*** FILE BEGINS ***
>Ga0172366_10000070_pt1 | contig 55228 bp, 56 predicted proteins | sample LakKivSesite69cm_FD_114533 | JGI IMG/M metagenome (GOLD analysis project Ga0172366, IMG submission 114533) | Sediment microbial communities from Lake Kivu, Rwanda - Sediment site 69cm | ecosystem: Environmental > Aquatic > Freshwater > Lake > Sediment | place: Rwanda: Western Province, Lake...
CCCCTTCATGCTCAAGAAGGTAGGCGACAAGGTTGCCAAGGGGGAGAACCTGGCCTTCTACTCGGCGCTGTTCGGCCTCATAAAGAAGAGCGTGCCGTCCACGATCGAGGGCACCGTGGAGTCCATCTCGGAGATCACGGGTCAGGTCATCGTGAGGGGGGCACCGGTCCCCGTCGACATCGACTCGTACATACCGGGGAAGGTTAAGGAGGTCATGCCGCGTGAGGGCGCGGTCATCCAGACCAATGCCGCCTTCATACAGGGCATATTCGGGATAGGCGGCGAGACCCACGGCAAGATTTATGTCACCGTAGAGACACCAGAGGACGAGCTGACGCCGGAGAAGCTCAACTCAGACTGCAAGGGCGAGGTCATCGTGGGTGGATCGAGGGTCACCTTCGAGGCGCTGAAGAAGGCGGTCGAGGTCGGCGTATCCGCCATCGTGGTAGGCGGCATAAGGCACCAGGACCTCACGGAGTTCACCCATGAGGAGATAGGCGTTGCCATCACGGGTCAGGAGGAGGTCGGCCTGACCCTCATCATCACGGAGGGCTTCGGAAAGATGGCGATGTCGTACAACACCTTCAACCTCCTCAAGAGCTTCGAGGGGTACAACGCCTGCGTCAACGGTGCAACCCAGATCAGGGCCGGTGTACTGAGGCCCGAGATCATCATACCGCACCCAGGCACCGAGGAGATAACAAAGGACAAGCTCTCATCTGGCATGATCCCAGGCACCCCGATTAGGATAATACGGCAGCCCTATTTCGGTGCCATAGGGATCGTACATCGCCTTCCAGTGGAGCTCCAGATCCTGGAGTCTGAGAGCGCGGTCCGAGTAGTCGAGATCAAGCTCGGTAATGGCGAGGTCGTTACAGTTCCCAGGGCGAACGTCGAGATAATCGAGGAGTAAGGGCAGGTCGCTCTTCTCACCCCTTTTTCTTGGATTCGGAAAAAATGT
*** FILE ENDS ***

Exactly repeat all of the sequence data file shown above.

>Ga0172366_10000070_pt1 | contig 55228 bp, 56 predicted proteins | sample LakKivSesite69cm_FD_114533 | JGI IMG/M metagenome (GOLD analysis project Ga0172366, IMG submission 114533) | Sediment microbial communities from Lake Kivu, Rwanda - Sediment site 69cm | ecosystem: Environmental > Aquatic > Freshwater > Lake > Sediment | place: Rwanda: Western Province, Lake...
CCCCTTCATGCTCAAGAAGGTAGGCGACAAGGTTGCCAAGGGGGAGAACCTGGCCTTCTACTCGGCGCTGTTCGGCCTCATAAAGAAGAGCGTGCCGTCCACGATCGAGGGCACCGTGGAGTCCATCTCGGAGATCACGGGTCAGGTCATCGTGAGGGGGGCACCGGTCCCCGTCGACATCGACTCGTACATACCGGGGAAGGTTAAGGAGGTCATGCCGCGTGAGGGCGCGGTCATCCAGACCAATGCCGCCTTCATACAGGGCATATTCGGGATAGGCGGCGAGACCCACGGCAAGATTTATGTCACCGTAGAGACACCAGAGGACGAGCTGACGCCGGAGAAGCTCAACTCAGACTGCAAGGGCGAGGTCATCGTGGGTGGATCGAGGGTCACCTTCGAGGCGCTGAAGAAGGCGGTCGAGGTCGGCGTATCCGCCATCGTGGTAGGCGGCATAAGGCACCAGGACCTCACGGAGTTCACCCATGAGGAGATAGGCGTTGCCATCACGGGTCAGGAGGAGGTCGGCCTGACCCTCATCATCACGGAGGGCTTCGGAAAGATGGCGATGTCGTACAACACCTTCAACCTCCTCAAGAGCTTCGAGGGGTACAACGCCTGCGTCAACGGTGCAACCCAGATCAGGGCCGGTGTACTGAGGCCCGAGATCATCATACCGCACCCAGGCACCGAGGAGATAACAAAGGACAAGCTCTCATCTGGCATGATCCCAGGCACCCCGATTAGGATAATACGGCAGCCCTATTTCGGTGCCATAGGGATCGTACATCGCCTTCCAGTGGAGCTCCAGATCCTGGAGTCTGAGAGCGCGGTCCGAGTAGTCGAGATCAAGCTCGGTAATGGCGAGGTCGTTACAGTTCCCAGGGCGAACGTCGAGATAATCGAGGAGTAAGGGCAGGTCGCTCTTCTCACCCCTTTTTCTTGGATTCGGAAAAAATGT